Today, Robin Kilpatrick (@rakilpatrick) asked The League (#LoECDA) a question on twitter. What is the best way to use Azure Pipelines with microservices? He even posted the question on stack overflow.
This is a great question. Microservices makes it super easy to build and release only the part of your application that changed vs the entire application. But you pay a tax with integrating all the microservices together.
How do you make sure all your services work together well? How do you make sure a change to one of your services doesn’t break another service? It makes perfect sense that you need integration tests that make sure all your services play together nicely.
So what’s the best way to Use Azure DevOps (Azure Pipelines specifically) to build and deploy microservices?
- Having a repo per micro service/releaseable unit/web front end makes sense.
- Each repo/micro service/releaseable unit/web front end has a CI build that compiles, runs extensive unit tests and creates your build artifacts. If any of those unit tests fail, the build fails.
- You can have a release pipeline for each CI Build as these pipelines can be used to deploy just an individual micro service if you want.
- For this scenario, you can then have a release pipeline that uses the build artifacts from each CI build. It will use the latest successful CI Build for all the repos. This release pipeline will have 2 (or more if you need them) stages. A nightly/testing stage and a production stage. The nightly/testing stage grabs all the latest successful artifacts and deploys all the services. At the end of the deployment, runs your integration tests. And if those passes, it goes to the next stage (prod) where you have a manual approver who will approve the release to production.
- So here’s where things get interesting. If you wanted to follow the same type of workflow as Rob is currently using, you can have this all-encompassing release be triggered on a schedule. In his workflow, it looks like this trigger is scheduled once a night.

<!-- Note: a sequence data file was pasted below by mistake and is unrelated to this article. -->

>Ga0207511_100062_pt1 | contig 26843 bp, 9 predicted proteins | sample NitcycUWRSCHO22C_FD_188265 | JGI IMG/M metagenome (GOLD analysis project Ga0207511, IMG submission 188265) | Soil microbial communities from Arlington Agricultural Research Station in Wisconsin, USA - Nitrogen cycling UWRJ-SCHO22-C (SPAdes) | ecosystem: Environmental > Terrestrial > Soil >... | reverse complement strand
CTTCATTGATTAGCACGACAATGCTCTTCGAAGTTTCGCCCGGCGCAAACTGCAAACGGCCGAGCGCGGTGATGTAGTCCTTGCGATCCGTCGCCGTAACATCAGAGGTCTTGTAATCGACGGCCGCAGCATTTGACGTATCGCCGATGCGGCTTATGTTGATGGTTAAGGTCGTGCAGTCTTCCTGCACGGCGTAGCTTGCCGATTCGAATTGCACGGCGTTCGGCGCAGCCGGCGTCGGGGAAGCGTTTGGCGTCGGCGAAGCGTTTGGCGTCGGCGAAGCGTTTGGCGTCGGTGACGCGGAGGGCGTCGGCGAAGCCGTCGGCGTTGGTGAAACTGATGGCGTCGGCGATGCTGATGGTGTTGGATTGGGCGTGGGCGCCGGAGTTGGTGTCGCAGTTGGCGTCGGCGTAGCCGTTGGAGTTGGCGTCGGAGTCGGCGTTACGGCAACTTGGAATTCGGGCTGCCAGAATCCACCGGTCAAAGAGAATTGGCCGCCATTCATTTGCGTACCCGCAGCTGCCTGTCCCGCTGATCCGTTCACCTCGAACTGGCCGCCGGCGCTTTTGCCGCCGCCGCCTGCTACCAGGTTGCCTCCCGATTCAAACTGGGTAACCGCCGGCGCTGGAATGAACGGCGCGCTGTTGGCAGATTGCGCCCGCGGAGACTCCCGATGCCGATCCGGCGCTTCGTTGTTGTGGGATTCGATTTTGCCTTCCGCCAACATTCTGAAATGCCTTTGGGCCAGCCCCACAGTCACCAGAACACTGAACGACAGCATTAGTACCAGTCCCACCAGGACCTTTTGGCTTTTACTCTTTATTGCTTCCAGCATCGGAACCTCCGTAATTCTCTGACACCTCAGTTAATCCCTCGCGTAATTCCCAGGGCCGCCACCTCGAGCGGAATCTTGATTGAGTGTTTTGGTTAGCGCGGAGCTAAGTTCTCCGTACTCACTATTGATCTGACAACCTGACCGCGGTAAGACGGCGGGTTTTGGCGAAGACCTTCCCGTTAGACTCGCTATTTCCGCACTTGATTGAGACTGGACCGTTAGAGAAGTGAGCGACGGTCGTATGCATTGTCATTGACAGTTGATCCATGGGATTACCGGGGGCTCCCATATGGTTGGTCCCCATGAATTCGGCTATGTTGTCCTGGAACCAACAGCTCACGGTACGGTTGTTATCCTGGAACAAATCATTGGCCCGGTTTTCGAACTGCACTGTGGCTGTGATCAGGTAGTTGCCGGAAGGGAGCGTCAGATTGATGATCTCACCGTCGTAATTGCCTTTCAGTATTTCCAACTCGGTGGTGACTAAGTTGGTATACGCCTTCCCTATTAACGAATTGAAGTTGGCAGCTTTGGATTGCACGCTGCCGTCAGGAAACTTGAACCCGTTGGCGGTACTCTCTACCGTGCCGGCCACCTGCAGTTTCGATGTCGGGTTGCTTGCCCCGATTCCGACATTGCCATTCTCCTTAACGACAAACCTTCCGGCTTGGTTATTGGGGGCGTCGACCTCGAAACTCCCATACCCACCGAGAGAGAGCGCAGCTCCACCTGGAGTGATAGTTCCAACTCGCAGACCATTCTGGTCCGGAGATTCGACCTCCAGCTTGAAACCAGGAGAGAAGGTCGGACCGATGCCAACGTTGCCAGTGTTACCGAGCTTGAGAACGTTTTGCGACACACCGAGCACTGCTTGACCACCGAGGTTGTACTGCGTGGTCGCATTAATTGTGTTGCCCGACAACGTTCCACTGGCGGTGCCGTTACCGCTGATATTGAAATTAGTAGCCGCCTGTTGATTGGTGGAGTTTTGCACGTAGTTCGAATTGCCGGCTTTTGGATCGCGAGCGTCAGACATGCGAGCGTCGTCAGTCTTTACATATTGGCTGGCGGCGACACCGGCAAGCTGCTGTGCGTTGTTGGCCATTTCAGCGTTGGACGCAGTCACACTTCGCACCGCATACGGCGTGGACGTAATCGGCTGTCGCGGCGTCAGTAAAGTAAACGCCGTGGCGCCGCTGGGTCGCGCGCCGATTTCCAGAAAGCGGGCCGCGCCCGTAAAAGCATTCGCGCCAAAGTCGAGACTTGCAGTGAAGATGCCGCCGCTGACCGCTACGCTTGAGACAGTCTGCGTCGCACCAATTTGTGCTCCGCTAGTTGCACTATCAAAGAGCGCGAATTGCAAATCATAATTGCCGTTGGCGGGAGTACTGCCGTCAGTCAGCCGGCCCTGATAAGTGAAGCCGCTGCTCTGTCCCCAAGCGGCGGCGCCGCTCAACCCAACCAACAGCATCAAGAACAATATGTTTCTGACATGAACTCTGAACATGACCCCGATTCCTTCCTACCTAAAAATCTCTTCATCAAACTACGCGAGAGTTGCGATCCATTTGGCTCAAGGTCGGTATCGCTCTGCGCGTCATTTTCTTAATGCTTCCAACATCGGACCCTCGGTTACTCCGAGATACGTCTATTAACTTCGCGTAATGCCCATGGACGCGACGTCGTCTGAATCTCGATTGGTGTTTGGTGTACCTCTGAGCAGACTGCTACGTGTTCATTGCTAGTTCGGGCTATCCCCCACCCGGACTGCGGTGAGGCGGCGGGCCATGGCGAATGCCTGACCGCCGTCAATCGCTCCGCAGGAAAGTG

- That does limit your release to at most 1 per 24 hours (or as many times as you schedule your trigger and yes, you can trigger more manually too). This seems a bit restrictive. Now, my pipeline has a bottleneck based on my scheduled trigger. If you wanted to, you can have the release be triggered on changes to the build artifacts! So anytime there is a successful build for any of the CI Builds for each individual repo, this will trigger the release pipeline. Which will deploy to nightly/testing, run integration tests, and if everything looks good, gets passed to the production stage.
Some more thoughts…
- The need for super intense integration tests really arises from trying to make sure changes to one service don’t adversely affect other services. Integration tests are pretty brittle and take a long time to run. So to mitigate this, you can create really good unit tests and give each service the ability to query for versions and adjust based on versioning.
Now, the need for integration tests to shake out all of your integration bugs become less important (still important, just not as vital). This does mean you have to pay a code tax where your unit tests better be good and your services have the ability to query for versions and route code based off of versioning. However, the benefit is a much faster and smoother pipeline.
- Notice we are still deploying EVERYTHING all at once. Granted, if nothing has changed, we are deploying the exact same bits so “nothing changes”. Is there a better way of doing things? Can we just deploy the services that changed?
Assuming our unit tests and services are written well, the answer becomes yes. Changing a specific service kicks off a CI build that runs our extensive set of unit tests, which sends it through a pipeline that deploys our service in a test environment. Integration tests are run against the system. And if everything looks good, it gets promoted to production which just deploys the service that changed.
The only caveat is you need to make sure your tests, services and pipelines can ensure the quality is good enough for the entire application. Which means your microservices have to be written a certain way and your unit tests and integration tests need to be written well. Often times, this isn’t the case, specially when dealing with legacy apps moving toward a micro service architecture. Which means not all apps are quite ready to go all in like this.